While the design and construction process on The Edge began before the COVID pandemic hit, adjustments to accommodate post-pandemic conditions have been fairly minimal as the space is already quite expansive—more like a food hall with different concepts occupying their own areas than a traditional all-you-care-to-eat college dining hall—with multiple, scattered seating options allowing spacing and distancing. Meal service is a combination of staff-serve and some self-serve in accordance with state guidelines.

On the first floor are a deli with a TurboChef oven and panini maker for hot options and offering both grab and go and customized sandwich choices using freshly baked breads. Next to it is The Market with a salad bar (operating as a yogurt parfait bar in the morning) using spring mix—some 250 pounds a week, Loughridge says—from the onsite vertical gardens, and tomatoes and cucumbers from the campus aquaponics program.

“So we get a lot of fresh produce grown on campus and usually served the same day,” he notes. Similarly, the venue gets ground beef from the university’s Meat Slab operation, where students learn meat processing, and local products sourced with 200 miles of campus or in-state make up at least 20% of the products purchased in accordance with Aramark’s corporate requirements.

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The Market offers a salad bar that uses spring mix from the onsite vertical farm, and tomatoes and cucumbers from the campus aquaponics program.

Also on the first floor is the Traditions homestyle entrée station offering meat and meatless proteins with sides and a dessert selection with ice cream maker, the Ignite grill station and the Urban Kitchen station, which features a round grill that can serve as an omelet station in the morning and then make stir frys later.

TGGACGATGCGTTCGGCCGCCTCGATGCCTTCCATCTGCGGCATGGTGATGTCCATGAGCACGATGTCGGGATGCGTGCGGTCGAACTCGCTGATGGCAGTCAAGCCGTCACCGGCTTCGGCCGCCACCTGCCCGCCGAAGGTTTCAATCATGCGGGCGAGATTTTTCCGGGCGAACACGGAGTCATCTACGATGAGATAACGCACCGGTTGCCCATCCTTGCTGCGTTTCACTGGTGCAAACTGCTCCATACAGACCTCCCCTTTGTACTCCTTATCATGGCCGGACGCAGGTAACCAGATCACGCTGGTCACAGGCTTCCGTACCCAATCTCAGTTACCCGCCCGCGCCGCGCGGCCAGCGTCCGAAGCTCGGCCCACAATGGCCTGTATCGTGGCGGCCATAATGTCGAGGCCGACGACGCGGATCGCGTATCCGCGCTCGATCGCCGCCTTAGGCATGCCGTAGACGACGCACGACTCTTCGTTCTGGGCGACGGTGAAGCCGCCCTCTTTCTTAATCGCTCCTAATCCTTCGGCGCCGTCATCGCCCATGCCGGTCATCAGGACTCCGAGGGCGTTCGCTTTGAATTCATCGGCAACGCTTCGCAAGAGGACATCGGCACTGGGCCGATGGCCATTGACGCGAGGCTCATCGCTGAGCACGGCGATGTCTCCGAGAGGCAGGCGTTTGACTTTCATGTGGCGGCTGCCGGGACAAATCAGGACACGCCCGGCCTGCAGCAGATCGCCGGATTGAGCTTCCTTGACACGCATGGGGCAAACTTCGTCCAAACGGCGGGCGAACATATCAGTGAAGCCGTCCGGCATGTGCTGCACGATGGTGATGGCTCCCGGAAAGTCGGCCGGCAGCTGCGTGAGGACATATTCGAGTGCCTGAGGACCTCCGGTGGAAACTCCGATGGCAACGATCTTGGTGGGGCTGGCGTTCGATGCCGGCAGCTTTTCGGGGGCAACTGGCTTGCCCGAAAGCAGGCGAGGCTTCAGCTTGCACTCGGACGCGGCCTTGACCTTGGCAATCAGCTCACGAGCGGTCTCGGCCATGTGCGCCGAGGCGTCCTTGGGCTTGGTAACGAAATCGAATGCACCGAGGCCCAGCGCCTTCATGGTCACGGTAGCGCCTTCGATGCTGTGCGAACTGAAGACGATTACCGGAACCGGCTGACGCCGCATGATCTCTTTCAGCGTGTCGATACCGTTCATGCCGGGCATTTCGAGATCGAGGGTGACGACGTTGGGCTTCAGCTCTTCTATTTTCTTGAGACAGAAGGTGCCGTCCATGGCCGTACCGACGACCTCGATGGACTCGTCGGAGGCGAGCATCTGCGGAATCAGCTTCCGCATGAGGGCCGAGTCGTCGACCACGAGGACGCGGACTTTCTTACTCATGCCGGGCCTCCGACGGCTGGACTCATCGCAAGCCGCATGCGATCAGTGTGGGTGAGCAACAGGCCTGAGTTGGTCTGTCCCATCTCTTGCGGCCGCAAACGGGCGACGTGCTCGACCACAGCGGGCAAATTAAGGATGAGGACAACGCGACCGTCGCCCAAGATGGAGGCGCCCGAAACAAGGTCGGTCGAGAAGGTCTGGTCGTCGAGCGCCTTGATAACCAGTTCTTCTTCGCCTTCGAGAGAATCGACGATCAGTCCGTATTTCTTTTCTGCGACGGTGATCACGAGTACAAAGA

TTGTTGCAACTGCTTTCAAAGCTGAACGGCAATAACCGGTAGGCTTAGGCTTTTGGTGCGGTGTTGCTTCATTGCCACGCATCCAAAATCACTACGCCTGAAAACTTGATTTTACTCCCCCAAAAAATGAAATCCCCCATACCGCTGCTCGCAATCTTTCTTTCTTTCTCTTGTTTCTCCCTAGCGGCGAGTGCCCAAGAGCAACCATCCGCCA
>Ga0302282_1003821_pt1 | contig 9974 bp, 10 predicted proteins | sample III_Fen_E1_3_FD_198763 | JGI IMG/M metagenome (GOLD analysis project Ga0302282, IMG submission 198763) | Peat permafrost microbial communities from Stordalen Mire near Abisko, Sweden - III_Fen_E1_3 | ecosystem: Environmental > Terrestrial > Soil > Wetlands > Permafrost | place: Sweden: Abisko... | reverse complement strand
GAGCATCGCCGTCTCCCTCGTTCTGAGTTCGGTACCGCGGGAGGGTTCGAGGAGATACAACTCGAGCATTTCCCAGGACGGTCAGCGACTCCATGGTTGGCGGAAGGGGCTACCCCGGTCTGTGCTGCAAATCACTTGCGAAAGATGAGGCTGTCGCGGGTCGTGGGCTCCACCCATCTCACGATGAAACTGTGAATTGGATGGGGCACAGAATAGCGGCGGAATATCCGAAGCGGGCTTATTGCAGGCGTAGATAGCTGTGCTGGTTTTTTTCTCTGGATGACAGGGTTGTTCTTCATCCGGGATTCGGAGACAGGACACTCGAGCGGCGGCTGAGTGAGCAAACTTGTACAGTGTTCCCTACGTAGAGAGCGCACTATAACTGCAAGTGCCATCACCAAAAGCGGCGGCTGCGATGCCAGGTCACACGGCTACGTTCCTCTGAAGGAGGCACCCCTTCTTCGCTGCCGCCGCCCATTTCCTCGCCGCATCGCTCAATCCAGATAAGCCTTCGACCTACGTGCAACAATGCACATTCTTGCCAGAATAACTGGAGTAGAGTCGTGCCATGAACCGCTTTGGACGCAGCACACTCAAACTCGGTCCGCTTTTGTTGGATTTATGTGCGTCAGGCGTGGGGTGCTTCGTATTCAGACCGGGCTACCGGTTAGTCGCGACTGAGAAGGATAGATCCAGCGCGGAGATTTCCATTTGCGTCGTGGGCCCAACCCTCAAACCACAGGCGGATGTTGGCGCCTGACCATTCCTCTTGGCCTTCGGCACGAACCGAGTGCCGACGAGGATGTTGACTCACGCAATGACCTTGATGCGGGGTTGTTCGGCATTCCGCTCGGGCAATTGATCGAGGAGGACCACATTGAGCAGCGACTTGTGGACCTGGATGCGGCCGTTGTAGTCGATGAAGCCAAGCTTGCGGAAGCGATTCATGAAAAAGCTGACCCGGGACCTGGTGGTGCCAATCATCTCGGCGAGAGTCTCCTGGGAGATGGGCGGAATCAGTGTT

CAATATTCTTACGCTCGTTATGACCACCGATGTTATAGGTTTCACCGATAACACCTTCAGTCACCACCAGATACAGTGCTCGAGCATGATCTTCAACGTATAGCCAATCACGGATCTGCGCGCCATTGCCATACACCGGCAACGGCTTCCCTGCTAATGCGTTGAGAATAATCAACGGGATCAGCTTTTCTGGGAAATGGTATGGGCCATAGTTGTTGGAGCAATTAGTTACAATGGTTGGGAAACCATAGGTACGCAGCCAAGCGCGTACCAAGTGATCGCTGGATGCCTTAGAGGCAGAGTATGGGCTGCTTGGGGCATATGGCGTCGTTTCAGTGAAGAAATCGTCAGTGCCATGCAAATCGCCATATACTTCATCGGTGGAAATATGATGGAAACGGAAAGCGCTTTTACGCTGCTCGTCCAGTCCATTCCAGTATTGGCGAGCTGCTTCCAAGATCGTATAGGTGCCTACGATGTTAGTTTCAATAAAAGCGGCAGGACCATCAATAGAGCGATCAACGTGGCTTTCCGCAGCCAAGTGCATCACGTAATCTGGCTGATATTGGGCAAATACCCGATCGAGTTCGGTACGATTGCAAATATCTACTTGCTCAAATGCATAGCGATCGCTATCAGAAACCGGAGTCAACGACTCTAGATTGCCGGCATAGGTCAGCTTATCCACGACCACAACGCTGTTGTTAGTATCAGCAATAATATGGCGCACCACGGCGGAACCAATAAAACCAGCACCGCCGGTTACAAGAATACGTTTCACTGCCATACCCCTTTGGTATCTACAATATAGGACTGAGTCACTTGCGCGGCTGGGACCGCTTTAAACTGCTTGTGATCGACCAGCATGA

On the top level is the Street Works station with a tortilla maker that turns out fresh tortillas daily. “People have always loved our food trucks, so we wanted something that spoke to that,” Loughridge says, noting that a planned promotion—suggested by Operations Director John Holloman—will have Street Foods delivering fresh tortillas to the other various stations, where students will get to create tortillas using the ingredients from different cuisine traditions offered at those stations.

This level also has the True Balance station, which offers dishes without eight of the most common food allergens and has its own storage and production; the Pizza On The Plains station, which has a double-deck conveyor belt stone oven; and the Twirl pasta station that makes its own fresh pastas that are served with a variety of sauces and toppings to order.

This level also has about a hundred feet of breakout rooms that can be sectioned for use by different groups, as well as the venue’s most popular seating because of the views out the large windows.

The Edge is open until 10 p.m. Monday-Thursday and 9 p.m. Friday-Sunday and while plenty of choices remain in the later hours—especially late evening munchies like pizza—some stations due start shutting down in the last hours if they aren’t generating traffic, Loughridge says.